Falling Stars

Eric Lis

Just how predictable is falling damage?

Falls generally seem like things that ought to be predictably dangerous. We’ve all experienced a bad fall, so we know that they can hurt us. Moreover, a fear of falling has been shown to be one of the very few fears which are probably built right into our DNA; children have to learn to be afraid of dogs or hot objects, but even babies who have just learned to crawl will avoid drop-offs and shy away from optical illusions that make them think there’s no ground below them. The mathematics of falling supports our simple view: if an object in normal Earth gravity has no support, it begins accelerating towards the ground at 9.8 meters per second per second, and when it finally comes into contact with another surface its velocity at that moment predicts the blunt force trauma that the creature sustains. Various factors of our environment place an upper limit to the speed which a falling object can reach, no matter how far or for how long it falls, which we call “terminal velocity” (because it’s the velocity at which acceleration stops, not because it’s the velocity at which a fall becomes terminal). In any event, we all have a pretty good sense that if we jump more than a couple of feet we risk hurting our feet or knees on landing, and if we fall off the roof of a two-storey house we’re going to be in pain, and if we fall off of an office building then the consequences will be severe.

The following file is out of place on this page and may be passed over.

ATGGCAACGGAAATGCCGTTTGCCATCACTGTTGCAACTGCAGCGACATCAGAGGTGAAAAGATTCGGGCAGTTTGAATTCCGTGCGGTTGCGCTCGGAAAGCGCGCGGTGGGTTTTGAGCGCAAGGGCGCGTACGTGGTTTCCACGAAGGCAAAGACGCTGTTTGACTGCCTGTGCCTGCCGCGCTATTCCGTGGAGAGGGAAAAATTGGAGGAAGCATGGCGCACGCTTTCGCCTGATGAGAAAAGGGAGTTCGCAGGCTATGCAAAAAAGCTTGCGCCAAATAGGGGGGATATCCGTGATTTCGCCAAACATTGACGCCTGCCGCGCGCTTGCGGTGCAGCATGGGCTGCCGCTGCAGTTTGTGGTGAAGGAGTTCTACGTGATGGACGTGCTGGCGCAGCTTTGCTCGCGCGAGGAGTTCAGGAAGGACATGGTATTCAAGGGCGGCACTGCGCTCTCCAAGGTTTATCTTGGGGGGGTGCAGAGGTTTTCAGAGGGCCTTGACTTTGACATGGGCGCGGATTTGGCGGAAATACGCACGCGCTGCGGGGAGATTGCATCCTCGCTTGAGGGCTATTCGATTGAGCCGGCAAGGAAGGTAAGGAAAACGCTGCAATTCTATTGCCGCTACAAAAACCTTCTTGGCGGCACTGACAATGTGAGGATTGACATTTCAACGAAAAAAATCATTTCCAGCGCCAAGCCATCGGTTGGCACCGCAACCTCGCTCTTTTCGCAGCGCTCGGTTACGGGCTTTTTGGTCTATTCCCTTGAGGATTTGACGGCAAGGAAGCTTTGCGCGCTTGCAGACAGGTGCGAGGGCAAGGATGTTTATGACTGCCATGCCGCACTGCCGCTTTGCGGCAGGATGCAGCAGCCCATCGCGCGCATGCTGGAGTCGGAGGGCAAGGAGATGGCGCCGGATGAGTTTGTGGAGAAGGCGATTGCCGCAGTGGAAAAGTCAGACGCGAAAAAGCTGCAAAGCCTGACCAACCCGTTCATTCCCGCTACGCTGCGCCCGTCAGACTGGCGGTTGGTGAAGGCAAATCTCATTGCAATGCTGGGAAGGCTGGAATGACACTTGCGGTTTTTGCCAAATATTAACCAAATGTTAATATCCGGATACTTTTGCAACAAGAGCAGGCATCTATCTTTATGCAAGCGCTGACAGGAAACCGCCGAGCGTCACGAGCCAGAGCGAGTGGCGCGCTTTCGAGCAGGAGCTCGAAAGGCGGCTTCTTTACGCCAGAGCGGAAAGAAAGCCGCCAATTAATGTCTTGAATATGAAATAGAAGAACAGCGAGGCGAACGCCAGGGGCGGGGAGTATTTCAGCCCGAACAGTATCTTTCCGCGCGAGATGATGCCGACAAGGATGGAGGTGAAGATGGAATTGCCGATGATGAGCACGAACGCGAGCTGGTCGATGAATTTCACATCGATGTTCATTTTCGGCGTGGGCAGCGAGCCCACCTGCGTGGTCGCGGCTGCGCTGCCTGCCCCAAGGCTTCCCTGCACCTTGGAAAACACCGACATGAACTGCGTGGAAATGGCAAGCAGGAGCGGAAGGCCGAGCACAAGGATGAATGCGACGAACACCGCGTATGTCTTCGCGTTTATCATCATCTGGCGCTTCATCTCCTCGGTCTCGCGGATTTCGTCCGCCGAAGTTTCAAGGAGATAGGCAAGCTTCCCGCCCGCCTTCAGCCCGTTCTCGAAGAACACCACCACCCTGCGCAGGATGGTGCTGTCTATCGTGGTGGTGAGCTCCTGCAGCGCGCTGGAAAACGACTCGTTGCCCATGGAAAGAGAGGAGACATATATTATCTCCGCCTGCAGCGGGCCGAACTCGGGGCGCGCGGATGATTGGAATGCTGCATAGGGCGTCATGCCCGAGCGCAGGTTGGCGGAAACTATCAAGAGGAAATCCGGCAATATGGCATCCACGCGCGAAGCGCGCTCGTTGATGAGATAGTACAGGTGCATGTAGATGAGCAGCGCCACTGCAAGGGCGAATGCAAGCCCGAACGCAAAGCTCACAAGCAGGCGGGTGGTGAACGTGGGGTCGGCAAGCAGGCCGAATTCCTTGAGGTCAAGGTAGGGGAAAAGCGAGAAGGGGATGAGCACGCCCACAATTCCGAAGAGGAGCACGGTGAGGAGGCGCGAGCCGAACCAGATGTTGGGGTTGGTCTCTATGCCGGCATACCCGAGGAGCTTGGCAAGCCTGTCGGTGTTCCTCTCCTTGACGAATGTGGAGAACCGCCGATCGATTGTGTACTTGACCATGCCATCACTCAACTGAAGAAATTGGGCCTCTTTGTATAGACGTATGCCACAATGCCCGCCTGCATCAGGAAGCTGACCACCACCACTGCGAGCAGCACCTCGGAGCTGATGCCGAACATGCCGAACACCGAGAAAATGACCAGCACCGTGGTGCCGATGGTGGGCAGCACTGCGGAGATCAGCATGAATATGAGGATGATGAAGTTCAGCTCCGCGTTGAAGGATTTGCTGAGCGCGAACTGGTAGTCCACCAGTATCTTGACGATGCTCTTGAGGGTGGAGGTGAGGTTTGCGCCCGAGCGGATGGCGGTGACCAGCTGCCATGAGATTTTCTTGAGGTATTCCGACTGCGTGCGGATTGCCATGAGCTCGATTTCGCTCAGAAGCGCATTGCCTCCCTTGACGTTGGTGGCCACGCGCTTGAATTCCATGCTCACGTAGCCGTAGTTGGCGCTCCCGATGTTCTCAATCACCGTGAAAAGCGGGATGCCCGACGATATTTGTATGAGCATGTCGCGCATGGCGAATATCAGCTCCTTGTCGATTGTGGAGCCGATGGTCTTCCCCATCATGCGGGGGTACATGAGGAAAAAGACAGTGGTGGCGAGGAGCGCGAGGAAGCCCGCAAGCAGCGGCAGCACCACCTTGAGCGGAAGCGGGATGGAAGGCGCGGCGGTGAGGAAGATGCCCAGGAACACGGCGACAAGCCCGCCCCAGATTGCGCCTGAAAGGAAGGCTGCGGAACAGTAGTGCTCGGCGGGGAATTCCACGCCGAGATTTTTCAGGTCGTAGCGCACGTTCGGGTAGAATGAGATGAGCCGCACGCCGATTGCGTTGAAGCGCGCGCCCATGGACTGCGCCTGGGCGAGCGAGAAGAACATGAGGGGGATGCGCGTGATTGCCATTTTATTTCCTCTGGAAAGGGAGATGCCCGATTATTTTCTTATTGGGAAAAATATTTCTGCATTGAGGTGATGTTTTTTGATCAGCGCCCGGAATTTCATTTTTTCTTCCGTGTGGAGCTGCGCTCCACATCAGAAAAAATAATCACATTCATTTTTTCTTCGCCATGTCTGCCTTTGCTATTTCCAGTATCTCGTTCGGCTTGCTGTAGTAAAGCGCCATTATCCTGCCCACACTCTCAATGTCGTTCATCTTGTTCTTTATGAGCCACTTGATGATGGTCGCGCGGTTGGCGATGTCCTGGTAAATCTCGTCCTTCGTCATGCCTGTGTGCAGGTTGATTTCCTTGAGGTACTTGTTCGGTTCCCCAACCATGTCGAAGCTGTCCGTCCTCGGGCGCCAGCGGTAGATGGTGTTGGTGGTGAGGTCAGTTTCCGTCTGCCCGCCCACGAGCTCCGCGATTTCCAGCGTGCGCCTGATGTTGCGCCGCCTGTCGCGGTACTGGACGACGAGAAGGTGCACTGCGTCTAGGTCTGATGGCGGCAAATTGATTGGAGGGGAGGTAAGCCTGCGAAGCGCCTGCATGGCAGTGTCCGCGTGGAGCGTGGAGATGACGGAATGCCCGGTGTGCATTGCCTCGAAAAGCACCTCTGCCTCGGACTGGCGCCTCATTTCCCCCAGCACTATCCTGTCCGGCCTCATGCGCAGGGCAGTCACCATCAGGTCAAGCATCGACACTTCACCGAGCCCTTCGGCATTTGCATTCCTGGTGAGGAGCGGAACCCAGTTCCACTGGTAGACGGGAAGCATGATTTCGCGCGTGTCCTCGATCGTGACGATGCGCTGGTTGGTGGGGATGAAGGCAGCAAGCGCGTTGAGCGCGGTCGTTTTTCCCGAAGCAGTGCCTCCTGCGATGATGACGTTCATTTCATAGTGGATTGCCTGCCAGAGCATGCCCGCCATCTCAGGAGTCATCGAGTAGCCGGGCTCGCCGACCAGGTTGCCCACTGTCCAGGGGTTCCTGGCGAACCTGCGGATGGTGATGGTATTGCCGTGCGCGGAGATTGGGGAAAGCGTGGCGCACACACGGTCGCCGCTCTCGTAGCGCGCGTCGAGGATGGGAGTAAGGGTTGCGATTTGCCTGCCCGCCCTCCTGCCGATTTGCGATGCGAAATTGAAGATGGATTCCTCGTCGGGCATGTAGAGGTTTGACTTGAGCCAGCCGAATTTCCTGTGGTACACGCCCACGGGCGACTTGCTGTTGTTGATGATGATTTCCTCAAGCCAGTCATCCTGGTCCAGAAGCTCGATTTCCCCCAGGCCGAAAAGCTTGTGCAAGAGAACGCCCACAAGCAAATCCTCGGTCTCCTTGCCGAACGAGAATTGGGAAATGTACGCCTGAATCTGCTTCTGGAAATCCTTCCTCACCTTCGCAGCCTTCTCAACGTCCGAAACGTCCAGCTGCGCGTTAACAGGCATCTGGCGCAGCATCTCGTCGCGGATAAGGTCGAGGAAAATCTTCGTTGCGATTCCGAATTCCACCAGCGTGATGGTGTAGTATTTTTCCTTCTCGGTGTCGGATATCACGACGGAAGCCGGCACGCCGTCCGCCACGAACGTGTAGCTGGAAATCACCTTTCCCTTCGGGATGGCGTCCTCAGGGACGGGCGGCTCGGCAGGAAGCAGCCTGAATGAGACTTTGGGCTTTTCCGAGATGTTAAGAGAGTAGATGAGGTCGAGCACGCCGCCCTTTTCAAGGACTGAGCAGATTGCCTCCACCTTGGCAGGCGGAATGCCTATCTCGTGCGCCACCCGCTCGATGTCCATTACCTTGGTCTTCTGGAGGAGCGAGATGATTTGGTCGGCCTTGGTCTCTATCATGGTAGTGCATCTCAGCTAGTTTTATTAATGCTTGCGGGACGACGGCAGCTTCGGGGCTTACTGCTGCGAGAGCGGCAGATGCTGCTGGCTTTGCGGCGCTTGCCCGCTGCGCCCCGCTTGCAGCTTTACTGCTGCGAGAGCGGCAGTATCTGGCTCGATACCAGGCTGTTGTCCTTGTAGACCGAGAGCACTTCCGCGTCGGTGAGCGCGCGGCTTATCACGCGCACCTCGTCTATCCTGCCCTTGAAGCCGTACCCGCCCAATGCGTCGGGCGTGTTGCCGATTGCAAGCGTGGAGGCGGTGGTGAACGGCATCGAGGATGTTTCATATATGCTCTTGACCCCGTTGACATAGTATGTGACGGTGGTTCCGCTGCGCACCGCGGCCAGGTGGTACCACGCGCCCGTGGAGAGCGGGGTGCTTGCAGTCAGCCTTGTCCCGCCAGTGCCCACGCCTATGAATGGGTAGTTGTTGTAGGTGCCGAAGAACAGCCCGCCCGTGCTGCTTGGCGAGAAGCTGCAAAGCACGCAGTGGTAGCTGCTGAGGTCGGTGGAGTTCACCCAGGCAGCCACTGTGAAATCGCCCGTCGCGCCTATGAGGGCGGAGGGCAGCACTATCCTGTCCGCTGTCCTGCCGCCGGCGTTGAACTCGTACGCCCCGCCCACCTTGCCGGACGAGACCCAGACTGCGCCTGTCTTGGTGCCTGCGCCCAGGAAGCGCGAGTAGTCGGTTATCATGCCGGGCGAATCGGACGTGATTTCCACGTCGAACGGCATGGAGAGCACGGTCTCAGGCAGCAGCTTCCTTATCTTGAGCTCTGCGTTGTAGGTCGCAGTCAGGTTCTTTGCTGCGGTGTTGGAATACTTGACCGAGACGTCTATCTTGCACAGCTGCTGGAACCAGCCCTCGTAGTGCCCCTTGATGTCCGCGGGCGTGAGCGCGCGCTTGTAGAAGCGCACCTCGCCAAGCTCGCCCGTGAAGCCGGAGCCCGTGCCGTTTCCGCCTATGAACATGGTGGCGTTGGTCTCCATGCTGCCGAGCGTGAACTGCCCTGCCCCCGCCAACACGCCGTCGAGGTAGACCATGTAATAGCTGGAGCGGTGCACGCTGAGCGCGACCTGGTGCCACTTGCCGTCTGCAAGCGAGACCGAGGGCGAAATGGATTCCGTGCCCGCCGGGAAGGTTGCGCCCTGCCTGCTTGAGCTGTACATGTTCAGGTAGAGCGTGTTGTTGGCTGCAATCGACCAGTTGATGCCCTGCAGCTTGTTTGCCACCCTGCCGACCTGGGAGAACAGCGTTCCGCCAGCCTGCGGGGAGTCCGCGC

The major SRDs take a very logical and pragmatic approach to falling damage: for every ten feet that a creature falls, they sustain 1d6 points of damage, to a maximum of 20d6, which can be reduced by mid-air acrobatics or by landing on a soft surface. These rules synch up with reality quite well, and arguably do a better job of representing real Earth physics than many other rules do. Granted, the 20d6 damage cap arguably makes falls more survivable than they tend to be in real life, but the average 60 points of damage is still enough to kill most living creatures, and adventurers always tend to follow their own peculiar physical laws in any event.

There are, however, other circumstances in which falls can be much less deadly. The vast majority of people who fall a hundred feet are going to die, but there are verified cases of people falling much, much farther than that and surviving. They may not survive unscathed, but survive they do, and in some cases, survive in good enough physical shape to survive for weeks before accessing medical treatment.